Mysterious post-mortem delta waves found in the brain…

Is there life after death for our brains? The evidence says it depends.

 

 

From discovermagazine.com,

 

Brain Activity At The Moment of Death
By Neuroskeptic

What happens in the brain when we die?

 

Canadian researchers Loretta Norton and colleagues of the University of Western Ontario examine this grave question in a new paper: Electroencephalographic Recordings During Withdrawal of Life-Sustaining Therapy Until 30 Minutes After Declaration of Death.

Norton et al. examined frontal EEG recordings from four critically ill patients at the point where their life support was withdrawn.

 

What they found were post-mortem delta waves that the authors say are very hard to explain:

 

It is difficult to posit a physiological basis for this EEG activity given that it occurs after a prolonged loss of circulation. These waveform bursts could, therefore, be artefactual in nature, although an artefactual source could not be identified.

Another interesting finding was that the actual moment at which the heart stopped was not associated with any abrupt change in the EEG. The authors found no evidence of the large “delta blip” (the so-called “death wave“), an electrical phenomena which has been observed in rats following decapitation.

 

For the rest, click here.

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Who Buried Old Hollywood’s Scandals? – The MGM “Fixers”

Don’t we all need a “fixer” time and again? 😉

 

From Atlas Obscura,

 

The Fixers Who Buried Old Hollywood’s Biggest Scandals
When stars needed something to be swept under the rug, they summoned these guys.

by Kristin Hunt

 

Loretta Young and Spencer Tracy, both “fixer” charges of Eddie Mannix, for entirely different reasons. Columbia Pictures, 1933 publicity still/Public Domain

 

“Howard Strickling’s phone was always ringing. First it might be Jean Harlow, panicking that William Powell had gotten her pregnant. Then it might be a security guard, informing him that he’d removed a belligerent Spencer Tracy from yet another bar. Once it was Marlene Dietrich, distraught after discovering John Gilbert’s dead body.

 

 

As the head of publicity for MGM, Strickling “handled” all these potentially scandalous affairs for the studio’s stars. From the 1930s through the 1960s, he worked with MGM general manager Eddie Mannix to maintain the carefully curated images MGM had built for each of its movie stars. That meant keeping damaging stories out of the press—or, if it was too late, making those stories disappear.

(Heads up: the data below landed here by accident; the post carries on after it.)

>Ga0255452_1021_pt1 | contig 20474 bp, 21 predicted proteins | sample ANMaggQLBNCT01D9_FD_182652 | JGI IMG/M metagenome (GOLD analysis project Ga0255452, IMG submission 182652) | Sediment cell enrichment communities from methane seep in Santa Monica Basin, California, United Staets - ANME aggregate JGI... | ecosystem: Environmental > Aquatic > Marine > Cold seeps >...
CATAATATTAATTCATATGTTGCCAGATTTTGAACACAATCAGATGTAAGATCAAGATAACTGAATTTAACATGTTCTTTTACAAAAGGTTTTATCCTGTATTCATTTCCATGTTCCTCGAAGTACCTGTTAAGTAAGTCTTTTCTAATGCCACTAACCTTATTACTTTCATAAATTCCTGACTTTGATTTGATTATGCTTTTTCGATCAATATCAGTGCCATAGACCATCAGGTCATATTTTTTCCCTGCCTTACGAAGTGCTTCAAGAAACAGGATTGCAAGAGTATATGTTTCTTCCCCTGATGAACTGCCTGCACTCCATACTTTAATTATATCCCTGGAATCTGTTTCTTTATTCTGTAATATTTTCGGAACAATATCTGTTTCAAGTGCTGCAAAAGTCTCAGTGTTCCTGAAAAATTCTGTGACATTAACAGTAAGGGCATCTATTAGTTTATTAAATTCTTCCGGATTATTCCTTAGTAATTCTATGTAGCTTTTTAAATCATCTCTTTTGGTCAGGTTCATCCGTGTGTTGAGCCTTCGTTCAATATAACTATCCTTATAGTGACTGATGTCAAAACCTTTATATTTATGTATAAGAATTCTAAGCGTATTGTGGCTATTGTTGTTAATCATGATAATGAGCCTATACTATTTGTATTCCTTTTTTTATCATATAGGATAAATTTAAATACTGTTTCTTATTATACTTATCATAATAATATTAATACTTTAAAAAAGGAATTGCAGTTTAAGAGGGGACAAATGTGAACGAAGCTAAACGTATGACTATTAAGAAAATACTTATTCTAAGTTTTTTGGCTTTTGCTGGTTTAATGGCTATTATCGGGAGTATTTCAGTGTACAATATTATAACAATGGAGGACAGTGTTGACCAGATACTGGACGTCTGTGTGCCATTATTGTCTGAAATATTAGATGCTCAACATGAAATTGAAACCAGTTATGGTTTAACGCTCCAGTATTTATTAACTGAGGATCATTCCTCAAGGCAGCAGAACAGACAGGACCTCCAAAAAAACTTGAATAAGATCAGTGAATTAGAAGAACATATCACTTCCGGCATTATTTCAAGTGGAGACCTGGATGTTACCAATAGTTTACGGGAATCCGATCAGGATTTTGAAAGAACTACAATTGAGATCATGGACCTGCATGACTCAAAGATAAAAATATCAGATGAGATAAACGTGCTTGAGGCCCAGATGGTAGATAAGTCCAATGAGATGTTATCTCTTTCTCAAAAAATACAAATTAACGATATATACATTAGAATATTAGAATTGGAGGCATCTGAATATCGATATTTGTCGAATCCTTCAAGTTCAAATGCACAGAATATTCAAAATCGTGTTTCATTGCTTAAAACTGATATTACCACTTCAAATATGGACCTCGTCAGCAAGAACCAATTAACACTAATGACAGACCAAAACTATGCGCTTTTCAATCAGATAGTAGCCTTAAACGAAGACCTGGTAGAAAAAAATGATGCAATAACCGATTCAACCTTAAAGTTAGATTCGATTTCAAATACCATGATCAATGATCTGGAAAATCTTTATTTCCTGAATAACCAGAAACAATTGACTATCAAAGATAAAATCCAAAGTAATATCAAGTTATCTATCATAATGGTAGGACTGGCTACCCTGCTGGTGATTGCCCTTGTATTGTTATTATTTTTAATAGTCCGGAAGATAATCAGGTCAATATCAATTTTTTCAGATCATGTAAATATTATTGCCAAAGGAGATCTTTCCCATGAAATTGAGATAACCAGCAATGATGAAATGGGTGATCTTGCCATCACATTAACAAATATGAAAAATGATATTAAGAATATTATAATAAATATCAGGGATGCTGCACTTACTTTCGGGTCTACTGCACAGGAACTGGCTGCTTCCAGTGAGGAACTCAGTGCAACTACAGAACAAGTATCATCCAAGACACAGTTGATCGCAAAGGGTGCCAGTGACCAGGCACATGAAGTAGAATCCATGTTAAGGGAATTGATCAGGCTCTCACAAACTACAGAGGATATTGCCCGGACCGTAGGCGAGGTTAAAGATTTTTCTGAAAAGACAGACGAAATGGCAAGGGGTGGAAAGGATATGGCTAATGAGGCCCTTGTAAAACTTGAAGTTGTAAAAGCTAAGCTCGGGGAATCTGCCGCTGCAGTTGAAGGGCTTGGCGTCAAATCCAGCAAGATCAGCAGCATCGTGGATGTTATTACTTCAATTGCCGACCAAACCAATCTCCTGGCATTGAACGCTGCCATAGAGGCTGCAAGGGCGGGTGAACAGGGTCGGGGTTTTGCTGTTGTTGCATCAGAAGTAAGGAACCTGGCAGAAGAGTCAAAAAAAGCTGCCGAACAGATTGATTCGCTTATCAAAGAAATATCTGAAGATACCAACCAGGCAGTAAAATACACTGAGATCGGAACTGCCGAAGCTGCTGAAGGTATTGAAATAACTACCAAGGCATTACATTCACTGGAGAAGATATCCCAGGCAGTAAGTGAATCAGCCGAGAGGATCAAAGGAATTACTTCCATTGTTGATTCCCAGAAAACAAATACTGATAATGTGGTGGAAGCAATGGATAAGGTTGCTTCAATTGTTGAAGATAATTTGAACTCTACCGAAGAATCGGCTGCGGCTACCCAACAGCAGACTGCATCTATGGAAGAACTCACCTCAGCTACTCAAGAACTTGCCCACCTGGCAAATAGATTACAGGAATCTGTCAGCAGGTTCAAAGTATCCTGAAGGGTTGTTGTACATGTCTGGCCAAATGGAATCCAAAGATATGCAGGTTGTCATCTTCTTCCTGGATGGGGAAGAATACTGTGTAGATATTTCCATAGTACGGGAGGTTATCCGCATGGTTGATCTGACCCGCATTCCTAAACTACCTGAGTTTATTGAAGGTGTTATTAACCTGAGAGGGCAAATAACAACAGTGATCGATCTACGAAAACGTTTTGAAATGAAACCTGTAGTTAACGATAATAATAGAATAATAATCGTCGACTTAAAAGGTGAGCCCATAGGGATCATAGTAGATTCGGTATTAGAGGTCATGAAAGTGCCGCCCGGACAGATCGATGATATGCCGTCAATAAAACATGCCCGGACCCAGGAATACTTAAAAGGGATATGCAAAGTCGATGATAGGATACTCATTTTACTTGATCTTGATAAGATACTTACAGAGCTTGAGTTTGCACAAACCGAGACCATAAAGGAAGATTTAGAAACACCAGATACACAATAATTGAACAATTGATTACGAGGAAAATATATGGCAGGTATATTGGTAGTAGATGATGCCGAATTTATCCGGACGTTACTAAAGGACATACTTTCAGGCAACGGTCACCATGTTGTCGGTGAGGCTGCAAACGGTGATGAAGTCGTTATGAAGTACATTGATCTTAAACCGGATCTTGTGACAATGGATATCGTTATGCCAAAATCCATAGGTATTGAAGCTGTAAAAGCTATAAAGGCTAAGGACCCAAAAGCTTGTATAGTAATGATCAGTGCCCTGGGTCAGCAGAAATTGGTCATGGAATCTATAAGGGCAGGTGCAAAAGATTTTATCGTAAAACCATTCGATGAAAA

Mannix and Strickling were an unlikely team. Mannix, a thug who hung out with mobsters, first caught the eye of film-executive brothers Nick and Joseph Schenck while working construction at their amusement park in Fort Lee, New Jersey. (Josh Brolin plays a loose version of him in Hail, Caesar!) Strickling was a “dapper former journalist” who transitioned over to MGM publicity in 1919. But together, they quashed almost every type of tabloid item imaginable, as detailed in The Fixers by E.J. Fleming….”

 

 

For the rest, click here.

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“The Horrible Trimmings” — The hoard of Edward Gorey

A one-of-a-kind artist who hoarded many one-of-a-kind things.

 

The menacing tassels.

 

by Cara Giaimo for Atlas Obscura,

 

Edward Gorey, Pack Rat

The famous illustrator was a devoted collector of… well, almost everything.

 

“In 1976, Edward Gorey put out one of his trademark works of everyday dread. Called Les Passementeries Horribles, or “The Horrible Trimmings,” the book consists solely of illustrations of enormous, menacing tassels of all shapes. A velvety, tentacled clump looms over a child with a pail. A beaded braid chases a man in a wheelchair.

 

Twenty-four years later—just after the artist’s death—Rick Jones, the director of the Edward Gorey House in Yarmouth, Massachusetts, was poking around in the building’s garage when he found a small shoebox. He opened it up. “Bingo, it was a shoebox full of tassels,” says Gregory Hischak, the house’s curator. Now dusty and crumbling, each one corresponded with a page in the book. Gorey had held onto his inspiration, years and years after he used it.

 

This wasn’t unusual. When he wasn’t writing, drawing, illustrating, and designing—and even when he was—Edward Gorey was collecting. Over the course of his life, the artist gathered, and kept, everything from tarot cards to trilobites to particularly interesting cheese graters. “We ask the docents not to use the word ‘hoarder,’” says Hischak, grinning as he surveys the House’s newest exhibit, which focuses on Gorey’s pack rat tendencies. “But he really did hoard interesting things.”…

 

For the rest (and more pictures), click here.

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